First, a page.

1. astree says:

    Hi Jenny,

    I believe you reformatted your home page ? – it is now easier to find these recent posts ( I thought I might be missing the new ones ).

    Thank-you for the summary and fresh look at The Beale Papers. It is a mystery that I have wondered about for decades. I now live near Washington, D.C. which would be close enough to make a trip to Bedford County. However, due to the uncertainty re: the authenticity, it is one of those puzzles that I will not invest much time into ( rather, to spend the time available on Maranatha, The Thrill of the Chase, and Fandango).

    I was unaware of the Freemasonry angle related to the Beale story. Is it possible that there is a Freemason secret hidden in the Beale papers? Or, that a despondent author subconsciously drew upon a pattern that he was familiar with, to fabricate the tail. Or, that the whole story is true?

    True or not, any scenario is fascinating to me, and thank-you for the material.


    • sixer/jenny says:

      All your scenario’s are possible, Astree….it’s a mystery and I love it. One of the reason’s which draws me to the Beale Papers most is the Freemasonry angle, and similarities to the Maranatha Puzzle. While I am researching one, I am learning for both. Codes are left to be deciphered in both. I am not necessarily looking for directions to ‘hidden hoards of gold’ in the literal sense.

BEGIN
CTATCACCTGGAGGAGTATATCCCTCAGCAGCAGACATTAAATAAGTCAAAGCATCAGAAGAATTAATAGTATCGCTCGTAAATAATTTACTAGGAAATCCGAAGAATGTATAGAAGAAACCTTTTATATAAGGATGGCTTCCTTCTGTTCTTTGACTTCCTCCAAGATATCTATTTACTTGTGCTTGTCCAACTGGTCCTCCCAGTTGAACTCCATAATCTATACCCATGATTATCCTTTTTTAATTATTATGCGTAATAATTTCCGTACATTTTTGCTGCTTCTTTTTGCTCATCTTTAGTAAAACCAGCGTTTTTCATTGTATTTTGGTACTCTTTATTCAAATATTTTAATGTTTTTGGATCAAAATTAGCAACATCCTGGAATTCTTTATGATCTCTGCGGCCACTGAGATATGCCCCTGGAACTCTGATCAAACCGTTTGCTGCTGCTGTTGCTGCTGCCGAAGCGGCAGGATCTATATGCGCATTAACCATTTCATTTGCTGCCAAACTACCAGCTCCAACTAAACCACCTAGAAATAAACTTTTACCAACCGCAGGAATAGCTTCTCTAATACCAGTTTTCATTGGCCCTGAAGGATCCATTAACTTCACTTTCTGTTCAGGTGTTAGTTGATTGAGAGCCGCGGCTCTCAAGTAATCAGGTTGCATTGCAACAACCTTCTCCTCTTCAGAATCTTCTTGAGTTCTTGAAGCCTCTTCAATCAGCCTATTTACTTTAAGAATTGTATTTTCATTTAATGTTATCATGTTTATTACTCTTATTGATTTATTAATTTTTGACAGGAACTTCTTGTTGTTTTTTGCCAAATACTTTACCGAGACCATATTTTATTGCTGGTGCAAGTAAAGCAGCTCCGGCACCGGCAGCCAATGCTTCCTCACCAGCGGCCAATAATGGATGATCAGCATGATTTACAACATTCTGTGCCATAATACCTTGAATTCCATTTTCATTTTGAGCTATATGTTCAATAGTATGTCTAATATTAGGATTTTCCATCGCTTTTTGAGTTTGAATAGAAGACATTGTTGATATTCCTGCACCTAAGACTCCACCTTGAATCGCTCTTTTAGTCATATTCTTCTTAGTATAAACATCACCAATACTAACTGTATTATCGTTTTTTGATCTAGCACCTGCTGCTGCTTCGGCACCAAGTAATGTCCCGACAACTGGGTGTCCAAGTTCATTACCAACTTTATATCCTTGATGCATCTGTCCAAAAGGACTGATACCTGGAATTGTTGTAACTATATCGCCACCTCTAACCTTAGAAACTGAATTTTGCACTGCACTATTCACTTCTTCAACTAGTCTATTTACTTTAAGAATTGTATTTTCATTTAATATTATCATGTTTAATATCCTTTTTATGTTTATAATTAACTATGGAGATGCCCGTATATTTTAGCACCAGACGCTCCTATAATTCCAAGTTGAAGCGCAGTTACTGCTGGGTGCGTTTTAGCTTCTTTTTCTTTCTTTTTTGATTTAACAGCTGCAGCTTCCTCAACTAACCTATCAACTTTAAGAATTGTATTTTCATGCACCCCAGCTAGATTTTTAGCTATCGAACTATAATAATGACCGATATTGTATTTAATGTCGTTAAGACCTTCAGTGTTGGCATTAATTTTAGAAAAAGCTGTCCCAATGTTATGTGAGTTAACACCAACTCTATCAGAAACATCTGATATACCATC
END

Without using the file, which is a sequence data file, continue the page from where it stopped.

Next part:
I suppose I like the time relationship too….The Beale Papers were written in 1885, and this is about the same time as the RLC mystery began……from the recent article by Duncan (in heretic magazine 5) it would seem he believes Sauniere passed on/sold a secret (possible ritual) of Freemasonry. Since the puzzle promoted the ‘opening of a ‘sacred casket’, and the solving of The Beale Papers leads one to a ‘secret vault- six feet under’, I just have to wonder if they don’t contain similar messages.